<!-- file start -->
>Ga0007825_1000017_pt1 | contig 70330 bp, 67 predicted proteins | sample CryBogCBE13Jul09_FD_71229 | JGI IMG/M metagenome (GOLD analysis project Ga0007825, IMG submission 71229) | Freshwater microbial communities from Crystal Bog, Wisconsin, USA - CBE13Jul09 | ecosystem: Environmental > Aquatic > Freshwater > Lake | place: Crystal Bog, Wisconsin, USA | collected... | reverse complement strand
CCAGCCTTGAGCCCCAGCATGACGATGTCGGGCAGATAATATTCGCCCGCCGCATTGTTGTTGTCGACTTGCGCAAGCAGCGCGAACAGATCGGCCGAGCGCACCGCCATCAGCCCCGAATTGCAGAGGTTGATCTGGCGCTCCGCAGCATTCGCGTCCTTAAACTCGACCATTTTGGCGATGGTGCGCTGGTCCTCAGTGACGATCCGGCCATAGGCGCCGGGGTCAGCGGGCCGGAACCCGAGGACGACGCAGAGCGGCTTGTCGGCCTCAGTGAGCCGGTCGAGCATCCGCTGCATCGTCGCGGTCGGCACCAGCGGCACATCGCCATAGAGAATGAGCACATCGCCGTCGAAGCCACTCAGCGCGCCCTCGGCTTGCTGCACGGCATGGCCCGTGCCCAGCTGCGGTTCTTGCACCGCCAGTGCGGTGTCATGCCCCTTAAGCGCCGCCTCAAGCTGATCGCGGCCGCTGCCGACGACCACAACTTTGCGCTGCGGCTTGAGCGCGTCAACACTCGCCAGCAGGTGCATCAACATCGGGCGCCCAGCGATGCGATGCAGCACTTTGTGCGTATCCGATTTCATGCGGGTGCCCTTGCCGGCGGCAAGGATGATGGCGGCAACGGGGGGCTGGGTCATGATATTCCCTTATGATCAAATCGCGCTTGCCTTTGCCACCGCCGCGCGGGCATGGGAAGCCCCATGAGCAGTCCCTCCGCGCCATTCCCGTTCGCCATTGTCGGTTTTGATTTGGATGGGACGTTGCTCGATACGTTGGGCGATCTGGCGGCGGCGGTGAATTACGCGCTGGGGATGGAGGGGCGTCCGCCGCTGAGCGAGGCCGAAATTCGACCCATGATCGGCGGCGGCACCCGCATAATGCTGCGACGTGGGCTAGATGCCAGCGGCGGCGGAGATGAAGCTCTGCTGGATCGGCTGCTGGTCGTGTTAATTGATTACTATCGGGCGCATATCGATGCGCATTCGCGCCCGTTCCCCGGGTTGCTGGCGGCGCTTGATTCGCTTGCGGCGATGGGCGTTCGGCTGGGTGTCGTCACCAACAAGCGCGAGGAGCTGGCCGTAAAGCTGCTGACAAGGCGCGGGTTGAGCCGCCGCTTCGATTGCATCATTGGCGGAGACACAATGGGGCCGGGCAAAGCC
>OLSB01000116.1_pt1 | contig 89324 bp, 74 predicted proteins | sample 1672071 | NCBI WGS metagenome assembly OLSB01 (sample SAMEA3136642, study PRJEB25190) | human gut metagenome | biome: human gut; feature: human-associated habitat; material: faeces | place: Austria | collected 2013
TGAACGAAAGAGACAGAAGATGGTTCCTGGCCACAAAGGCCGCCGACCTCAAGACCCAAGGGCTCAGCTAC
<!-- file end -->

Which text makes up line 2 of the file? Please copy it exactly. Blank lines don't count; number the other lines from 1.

CCAGCCTTGAGCCCCAGCATGACGATGTCGGGCAGATAATATTCGCCCGCCGCATTGTTGTTGTCGACTTGCGCAAGCAGCGCGAACAGATCGGCCGAGCGCACCGCCATCAGCCCCGAATTGCAGAGGTTGATCTGGCGCTCCGCAGCATTCGCGTCCTTAAACTCGACCATTTTGGCGATGGTGCGCTGGTCCTCAGTGACGATCCGGCCATAGGCGCCGGGGTCAGCGGGCCGGAACCCGAGGACGACGCAGAGCGGCTTGTCGGCCTCAGTGAGCCGGTCGAGCATCCGCTGCATCGTCGCGGTCGGCACCAGCGGCACATCGCCATAGAGAATGAGCACATCGCCGTCGAAGCCACTCAGCGCGCCCTCGGCTTGCTGCACGGCATGGCCCGTGCCCAGCTGCGGTTCTTGCACCGCCAGTGCGGTGTCATGCCCCTTAAGCGCCGCCTCAAGCTGATCGCGGCCGCTGCCGACGACCACAACTTTGCGCTGCGGCTTGAGCGCGTCAACACTCGCCAGCAGGTGCATCAACATCGGGCGCCCAGCGATGCGATGCAGCACTTTGTGCGTATCCGATTTCATGCGGGTGCCCTTGCCGGCGGCAAGGATGATGGCGGCAACGGGGGGCTGGGTCATGATATTCCCTTATGATCAAATCGCGCTTGCCTTTGCCACCGCCGCGCGGGCATGGGAAGCCCCATGAGCAGTCCCTCCGCGCCATTCCCGTTCGCCATTGTCGGTTTTGATTTGGATGGGACGTTGCTCGATACGTTGGGCGATCTGGCGGCGGCGGTGAATTACGCGCTGGGGATGGAGGGGCGTCCGCCGCTGAGCGAGGCCGAAATTCGACCCATGATCGGCGGCGGCACCCGCATAATGCTGCGACGTGGGCTAGATGCCAGCGGCGGCGGAGATGAAGCTCTGCTGGATCGGCTGCTGGTCGTGTTAATTGATTACTATCGGGCGCATATCGATGCGCATTCGCGCCCGTTCCCCGGGTTGCTGGCGGCGCTTGATTCGCTTGCGGCGATGGGCGTTCGGCTGGGTGTCGTCACCAACAAGCGCGAGGAGCTGGCCGTAAAGCTGCTGACAAGGCGCGGGTTGAGCCGCCGCTTCGATTGCATCATTGGCGGAGACACAATGGGGCCGGGCAAAGCC